Ethical Investing

This month, Wealthify announced the launch of a range of ethical portfolios. It joins the growing ranks of UK robo-advisers (including MoolaPensionBee and Wealthsimple) which offer ethical investment options. Investors will be able to access the new ethical portfolios with as little as £1.

Ethical is big and trendy news – and Wealthify are unlikely to be the last company to go to market. Indeed, big guns in the asset management world are already are already making some serious noise in this space. LGIM recently launched The Future World Multi-Asset fund, a proposition that targets defined contribution (DC) schemes This is the latest addition to LGIM`s Future World fund range which also includes the Future World fund, a multi factor global equities index fund that factors in investment risks derived from climate change.   

Ethic-o-sceptics are quick to point out the potholes on the road to virtue, citing that even the most vibrant of rose gardens will have the faintest aroma of fertiliser. One person’s ethical is not the same as another person’s ethical. Further to this we need to brace ourselves for more jargon.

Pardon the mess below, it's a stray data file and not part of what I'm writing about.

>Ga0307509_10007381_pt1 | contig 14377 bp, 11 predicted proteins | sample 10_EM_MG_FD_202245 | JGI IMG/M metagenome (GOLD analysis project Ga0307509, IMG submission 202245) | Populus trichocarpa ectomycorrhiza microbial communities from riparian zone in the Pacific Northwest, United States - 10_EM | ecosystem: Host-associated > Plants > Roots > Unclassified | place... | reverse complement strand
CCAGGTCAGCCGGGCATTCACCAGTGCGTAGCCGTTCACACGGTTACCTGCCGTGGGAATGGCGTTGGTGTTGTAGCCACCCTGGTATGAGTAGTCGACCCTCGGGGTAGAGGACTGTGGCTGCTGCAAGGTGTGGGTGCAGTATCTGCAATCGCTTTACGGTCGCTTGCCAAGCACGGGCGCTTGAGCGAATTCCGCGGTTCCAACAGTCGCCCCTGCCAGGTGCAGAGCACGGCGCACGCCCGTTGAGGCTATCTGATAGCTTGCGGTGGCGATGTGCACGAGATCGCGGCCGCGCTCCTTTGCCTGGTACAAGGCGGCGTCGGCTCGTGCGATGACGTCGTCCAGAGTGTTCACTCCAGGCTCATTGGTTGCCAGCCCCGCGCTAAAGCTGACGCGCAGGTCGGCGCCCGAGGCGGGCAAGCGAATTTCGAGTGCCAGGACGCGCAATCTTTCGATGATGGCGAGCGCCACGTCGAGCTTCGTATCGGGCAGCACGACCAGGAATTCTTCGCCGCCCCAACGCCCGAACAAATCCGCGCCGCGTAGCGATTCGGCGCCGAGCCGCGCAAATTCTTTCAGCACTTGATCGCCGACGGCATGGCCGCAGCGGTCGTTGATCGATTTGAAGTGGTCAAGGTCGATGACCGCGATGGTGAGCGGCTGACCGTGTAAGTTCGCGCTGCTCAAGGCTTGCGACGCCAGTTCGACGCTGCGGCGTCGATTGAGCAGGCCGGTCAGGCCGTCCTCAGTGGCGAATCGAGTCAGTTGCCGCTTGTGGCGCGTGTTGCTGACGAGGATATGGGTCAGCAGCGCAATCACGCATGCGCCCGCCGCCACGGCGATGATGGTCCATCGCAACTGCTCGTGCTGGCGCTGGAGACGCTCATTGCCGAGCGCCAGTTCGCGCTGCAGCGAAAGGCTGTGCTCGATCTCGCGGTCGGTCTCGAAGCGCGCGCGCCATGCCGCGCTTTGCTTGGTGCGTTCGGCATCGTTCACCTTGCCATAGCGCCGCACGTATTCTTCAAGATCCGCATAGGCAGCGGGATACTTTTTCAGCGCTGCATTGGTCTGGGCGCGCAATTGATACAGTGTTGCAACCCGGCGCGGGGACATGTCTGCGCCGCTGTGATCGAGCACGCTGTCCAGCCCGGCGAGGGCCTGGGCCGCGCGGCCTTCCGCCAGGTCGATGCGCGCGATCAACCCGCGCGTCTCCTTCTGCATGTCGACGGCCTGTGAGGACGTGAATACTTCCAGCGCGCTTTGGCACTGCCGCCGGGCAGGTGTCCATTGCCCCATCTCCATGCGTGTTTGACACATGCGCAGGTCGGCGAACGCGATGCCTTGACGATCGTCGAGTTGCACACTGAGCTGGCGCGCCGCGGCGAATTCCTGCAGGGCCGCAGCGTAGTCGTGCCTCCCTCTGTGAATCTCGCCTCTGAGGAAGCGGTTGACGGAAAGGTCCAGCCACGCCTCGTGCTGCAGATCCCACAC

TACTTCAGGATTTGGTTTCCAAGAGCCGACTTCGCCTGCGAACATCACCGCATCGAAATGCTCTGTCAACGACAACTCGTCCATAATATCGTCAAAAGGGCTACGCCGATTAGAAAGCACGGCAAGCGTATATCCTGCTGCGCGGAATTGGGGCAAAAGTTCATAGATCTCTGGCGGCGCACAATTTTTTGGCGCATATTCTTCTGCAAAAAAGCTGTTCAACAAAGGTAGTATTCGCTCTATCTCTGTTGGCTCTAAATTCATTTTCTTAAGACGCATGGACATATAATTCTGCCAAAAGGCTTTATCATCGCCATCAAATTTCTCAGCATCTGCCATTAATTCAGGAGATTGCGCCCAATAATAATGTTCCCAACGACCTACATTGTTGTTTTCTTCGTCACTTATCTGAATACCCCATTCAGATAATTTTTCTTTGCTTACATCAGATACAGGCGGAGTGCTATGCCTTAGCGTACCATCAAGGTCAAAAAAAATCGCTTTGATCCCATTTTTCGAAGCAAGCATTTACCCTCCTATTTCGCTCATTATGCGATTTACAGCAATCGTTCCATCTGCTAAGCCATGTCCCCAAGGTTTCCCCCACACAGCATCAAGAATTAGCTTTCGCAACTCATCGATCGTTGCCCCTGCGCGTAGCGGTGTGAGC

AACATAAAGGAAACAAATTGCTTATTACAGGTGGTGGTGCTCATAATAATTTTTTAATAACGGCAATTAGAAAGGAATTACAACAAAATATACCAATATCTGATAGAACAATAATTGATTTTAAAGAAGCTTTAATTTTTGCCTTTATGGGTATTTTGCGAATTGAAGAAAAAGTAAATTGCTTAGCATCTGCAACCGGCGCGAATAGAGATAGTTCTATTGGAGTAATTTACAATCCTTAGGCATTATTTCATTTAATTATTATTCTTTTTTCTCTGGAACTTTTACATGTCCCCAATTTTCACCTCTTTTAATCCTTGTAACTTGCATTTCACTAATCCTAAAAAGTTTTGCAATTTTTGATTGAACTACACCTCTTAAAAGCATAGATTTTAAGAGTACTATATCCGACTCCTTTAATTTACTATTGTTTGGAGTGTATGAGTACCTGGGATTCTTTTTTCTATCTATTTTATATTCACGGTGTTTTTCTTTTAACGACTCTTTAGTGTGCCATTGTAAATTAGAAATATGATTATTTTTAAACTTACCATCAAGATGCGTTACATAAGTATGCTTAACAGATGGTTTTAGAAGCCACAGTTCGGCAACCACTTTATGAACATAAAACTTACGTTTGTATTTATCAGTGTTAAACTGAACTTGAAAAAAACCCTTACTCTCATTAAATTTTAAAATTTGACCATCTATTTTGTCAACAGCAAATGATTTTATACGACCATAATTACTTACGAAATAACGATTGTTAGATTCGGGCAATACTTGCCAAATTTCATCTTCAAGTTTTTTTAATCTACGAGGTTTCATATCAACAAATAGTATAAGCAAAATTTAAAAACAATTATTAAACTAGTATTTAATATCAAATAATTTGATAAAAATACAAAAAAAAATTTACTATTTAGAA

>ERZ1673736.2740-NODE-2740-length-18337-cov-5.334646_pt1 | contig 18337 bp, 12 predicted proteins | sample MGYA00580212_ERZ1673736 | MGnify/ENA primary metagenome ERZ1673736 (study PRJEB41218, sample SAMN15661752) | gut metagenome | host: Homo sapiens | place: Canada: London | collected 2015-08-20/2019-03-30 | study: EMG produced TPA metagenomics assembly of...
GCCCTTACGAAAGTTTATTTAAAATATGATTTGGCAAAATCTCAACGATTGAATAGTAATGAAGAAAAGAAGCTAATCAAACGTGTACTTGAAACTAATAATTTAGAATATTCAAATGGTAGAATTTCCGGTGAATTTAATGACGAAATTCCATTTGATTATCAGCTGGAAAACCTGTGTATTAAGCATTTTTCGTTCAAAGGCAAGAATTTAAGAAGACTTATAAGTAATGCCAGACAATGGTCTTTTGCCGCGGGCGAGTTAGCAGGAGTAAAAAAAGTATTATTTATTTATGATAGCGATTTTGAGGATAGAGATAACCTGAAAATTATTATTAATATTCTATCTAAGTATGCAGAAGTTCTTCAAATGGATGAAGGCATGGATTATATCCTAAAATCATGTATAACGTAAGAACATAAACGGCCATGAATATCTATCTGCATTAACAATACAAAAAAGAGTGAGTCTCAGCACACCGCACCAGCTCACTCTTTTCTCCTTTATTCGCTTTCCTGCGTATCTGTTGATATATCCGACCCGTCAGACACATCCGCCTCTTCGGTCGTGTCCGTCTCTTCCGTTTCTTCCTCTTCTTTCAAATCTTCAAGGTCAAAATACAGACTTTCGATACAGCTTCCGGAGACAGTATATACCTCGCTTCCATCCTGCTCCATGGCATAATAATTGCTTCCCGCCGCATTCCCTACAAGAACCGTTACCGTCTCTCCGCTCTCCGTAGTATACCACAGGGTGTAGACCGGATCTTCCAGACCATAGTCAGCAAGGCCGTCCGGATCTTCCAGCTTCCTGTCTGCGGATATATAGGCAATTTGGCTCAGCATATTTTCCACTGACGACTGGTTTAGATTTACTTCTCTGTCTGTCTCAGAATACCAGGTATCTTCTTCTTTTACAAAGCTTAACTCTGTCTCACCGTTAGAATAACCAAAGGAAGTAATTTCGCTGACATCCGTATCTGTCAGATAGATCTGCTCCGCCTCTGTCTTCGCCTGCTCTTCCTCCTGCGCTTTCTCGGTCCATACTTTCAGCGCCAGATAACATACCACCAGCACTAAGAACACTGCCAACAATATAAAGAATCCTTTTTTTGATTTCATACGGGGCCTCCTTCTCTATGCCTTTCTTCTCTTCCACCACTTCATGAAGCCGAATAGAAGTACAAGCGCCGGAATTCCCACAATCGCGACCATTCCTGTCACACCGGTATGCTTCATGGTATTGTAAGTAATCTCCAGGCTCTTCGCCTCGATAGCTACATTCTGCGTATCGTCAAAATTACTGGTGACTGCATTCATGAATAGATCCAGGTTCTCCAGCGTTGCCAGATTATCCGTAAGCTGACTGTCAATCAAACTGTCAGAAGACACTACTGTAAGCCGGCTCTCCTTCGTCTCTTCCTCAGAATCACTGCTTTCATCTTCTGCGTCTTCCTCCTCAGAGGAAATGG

Trouble is, we don’t live in a black and white world of nice polar bears versus evil people in pinstripe suits. What if a company produces oil but is investing in clean energy research, has a zero gender pay gap, pays above minimum wages and schools its workers’ children? Enter stage right a variant called ‘impact investing’, which loosely believes that you stand more chance of changing the world with a seat at the (boardroom) table, than waving placards from outside. Just this morning Burberry announced they will reversing their policy to destroy unsaleable items after shareholder pressure, a common practice in the luxury-goods industry to maintain brand exclusivity. The press release cites sustainability, but its hard to argue that shareholders were comfortable with the £29 million worth of goods being burned annually. 

Continuing the theme of investing according to beliefs, last month also saw the launch of Wahed, a Shari'ah-compliant robo adviser. Termed Halal investing, it basically forbids investing in things that may cause harm to human beings or other elements of creation, for that matter - i.e. the environment. Banks, insurers, entertainment and alcohol companies are generally out, and there’s often a strong overlap with socially responsible investing. We have been hearing from consumers on how thrilled they are with this proposition. They believe it to have growth potential within their communities, which have traditionally been unengaged with traditional investment solutions.


Our latest report aims to delve into this new market. Where do consumers stand on issues of ethics, social and governance when it comes to their own investments? Where do they draw the line between morals and acceptable returns? Research is underway and we will be launching the report on the 18th of October – please contact us to secure your place at our free breakfast briefing​.